Sunfield students light up the dark with ornate pumpkins

Posted 11/13/19

Approaching the solstice, each day, dark comes earlier. But for students at Sunfield Farm and Waldorf School, the coming of winter is a time to celebrate.

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Sunfield students light up the dark with ornate pumpkins

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Approaching the solstice, each day, dark comes earlier. But for students at Sunfield Farm and Waldorf School, the coming of winter is a time to celebrate.

On Nov. 8, as darkness fell, Sunfield students gathered around a crackling, warm fire—lanterns in hand.

The lantern festival is the celebration of Saint Martin, or Martinmas. In Europe, this festival is celebrated by children walking through the streets of their neighborhoods, carrying lanterns and singing songs.

Saint Martin lived in France in the third century. He was a Roman soldier who refused to fight and is known as a saint of pacifism and equal rights.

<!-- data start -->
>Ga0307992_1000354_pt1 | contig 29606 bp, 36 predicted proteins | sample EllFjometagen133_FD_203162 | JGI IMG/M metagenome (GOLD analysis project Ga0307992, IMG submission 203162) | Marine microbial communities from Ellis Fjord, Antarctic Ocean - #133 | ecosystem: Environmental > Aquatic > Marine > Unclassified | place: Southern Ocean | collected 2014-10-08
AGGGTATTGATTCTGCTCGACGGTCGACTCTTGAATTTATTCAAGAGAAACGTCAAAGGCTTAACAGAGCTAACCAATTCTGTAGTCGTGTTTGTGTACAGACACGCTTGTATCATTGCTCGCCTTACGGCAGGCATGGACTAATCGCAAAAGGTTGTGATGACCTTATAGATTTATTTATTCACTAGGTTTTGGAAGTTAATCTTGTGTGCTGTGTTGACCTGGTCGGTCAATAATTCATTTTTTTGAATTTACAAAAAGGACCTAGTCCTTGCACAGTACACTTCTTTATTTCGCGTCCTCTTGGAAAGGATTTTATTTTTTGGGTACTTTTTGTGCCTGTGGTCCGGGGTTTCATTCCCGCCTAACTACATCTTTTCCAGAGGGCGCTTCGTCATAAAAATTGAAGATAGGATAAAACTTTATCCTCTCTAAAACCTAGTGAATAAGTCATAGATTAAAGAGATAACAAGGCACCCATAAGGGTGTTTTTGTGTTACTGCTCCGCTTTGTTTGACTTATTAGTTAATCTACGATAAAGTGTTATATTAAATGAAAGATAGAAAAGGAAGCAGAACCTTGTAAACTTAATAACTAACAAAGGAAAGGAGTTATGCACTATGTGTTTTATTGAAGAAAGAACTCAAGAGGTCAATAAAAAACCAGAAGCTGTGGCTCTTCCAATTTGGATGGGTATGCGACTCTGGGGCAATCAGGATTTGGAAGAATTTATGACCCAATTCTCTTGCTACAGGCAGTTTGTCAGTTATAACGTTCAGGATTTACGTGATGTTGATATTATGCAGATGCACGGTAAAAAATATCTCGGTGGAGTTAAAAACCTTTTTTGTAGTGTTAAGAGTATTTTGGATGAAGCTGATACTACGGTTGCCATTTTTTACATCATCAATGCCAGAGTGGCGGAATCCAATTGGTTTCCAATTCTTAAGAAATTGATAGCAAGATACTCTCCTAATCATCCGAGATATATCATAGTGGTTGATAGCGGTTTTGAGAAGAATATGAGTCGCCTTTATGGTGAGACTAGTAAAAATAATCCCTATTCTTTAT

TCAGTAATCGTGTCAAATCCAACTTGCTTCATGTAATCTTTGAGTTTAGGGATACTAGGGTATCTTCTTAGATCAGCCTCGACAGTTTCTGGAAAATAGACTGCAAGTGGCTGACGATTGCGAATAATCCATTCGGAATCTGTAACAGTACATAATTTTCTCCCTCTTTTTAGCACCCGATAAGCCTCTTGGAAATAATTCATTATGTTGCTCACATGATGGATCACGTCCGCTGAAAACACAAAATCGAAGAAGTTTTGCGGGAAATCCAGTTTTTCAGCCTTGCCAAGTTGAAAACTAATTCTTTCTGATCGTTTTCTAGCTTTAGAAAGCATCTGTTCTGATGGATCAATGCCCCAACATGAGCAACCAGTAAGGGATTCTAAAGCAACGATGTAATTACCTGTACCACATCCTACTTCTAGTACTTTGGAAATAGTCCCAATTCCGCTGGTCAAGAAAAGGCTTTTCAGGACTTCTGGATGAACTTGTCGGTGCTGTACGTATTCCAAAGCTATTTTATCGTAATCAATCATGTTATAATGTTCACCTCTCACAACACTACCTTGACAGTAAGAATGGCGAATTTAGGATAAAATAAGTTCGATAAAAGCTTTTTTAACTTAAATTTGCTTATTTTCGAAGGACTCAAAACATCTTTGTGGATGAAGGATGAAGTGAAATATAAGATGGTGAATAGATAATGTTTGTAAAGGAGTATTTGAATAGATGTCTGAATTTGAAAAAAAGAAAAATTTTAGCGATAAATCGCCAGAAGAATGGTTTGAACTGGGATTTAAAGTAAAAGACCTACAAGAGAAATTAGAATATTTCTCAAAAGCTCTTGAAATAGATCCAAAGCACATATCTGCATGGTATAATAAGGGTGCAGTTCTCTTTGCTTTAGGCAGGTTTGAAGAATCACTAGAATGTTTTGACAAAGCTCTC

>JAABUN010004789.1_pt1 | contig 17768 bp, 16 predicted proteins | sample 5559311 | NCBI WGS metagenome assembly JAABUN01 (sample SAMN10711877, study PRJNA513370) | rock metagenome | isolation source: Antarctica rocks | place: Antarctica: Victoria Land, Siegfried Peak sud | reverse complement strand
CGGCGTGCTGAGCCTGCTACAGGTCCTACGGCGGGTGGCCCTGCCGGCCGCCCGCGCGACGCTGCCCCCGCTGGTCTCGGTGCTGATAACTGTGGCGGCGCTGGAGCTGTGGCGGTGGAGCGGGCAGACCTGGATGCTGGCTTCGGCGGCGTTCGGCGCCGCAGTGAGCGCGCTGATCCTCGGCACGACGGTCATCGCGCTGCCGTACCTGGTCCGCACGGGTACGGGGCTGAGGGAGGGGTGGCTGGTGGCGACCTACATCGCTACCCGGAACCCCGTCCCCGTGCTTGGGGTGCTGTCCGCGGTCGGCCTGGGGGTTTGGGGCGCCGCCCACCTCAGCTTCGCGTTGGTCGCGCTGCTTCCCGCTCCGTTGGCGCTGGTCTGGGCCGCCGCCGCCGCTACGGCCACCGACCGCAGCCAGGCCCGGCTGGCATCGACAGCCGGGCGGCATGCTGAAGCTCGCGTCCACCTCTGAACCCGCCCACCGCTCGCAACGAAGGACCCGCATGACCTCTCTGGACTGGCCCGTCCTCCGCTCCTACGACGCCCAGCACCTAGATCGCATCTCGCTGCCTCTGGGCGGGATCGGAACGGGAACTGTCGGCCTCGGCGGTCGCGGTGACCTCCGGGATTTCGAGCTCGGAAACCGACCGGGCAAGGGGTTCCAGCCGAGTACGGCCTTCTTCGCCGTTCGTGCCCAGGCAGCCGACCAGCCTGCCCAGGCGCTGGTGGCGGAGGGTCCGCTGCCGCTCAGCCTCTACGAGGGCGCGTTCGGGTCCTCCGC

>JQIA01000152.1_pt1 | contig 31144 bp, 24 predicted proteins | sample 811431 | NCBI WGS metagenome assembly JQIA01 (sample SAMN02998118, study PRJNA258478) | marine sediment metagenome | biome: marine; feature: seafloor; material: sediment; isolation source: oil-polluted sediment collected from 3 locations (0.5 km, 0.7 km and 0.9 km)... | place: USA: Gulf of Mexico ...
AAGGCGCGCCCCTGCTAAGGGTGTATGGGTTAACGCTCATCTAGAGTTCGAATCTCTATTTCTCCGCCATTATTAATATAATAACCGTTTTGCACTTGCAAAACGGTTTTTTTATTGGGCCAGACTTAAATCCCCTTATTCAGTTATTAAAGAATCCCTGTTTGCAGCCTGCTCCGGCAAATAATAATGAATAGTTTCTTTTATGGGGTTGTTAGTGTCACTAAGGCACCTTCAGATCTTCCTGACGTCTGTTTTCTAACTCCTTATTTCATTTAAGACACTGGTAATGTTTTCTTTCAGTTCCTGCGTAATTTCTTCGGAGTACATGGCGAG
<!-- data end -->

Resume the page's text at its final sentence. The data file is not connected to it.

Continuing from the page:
During Sunfield’s lantern festival, students walked through a candle-lit path at the school’s farm, holding the decorated lanterns they made in class and singing traditional Martinmas songs.

The path led them to Sunfield’s magical pumpkin village, where each class, along with their families, looked upon an array of carved pumpkins.

These aren’t Jack-o-lanterns: Sunfield’s pumpkins aren’t carved into grimacing faces, but instead into ornate and cozy cottages—candle-lit homes for tiny invisible creatures.

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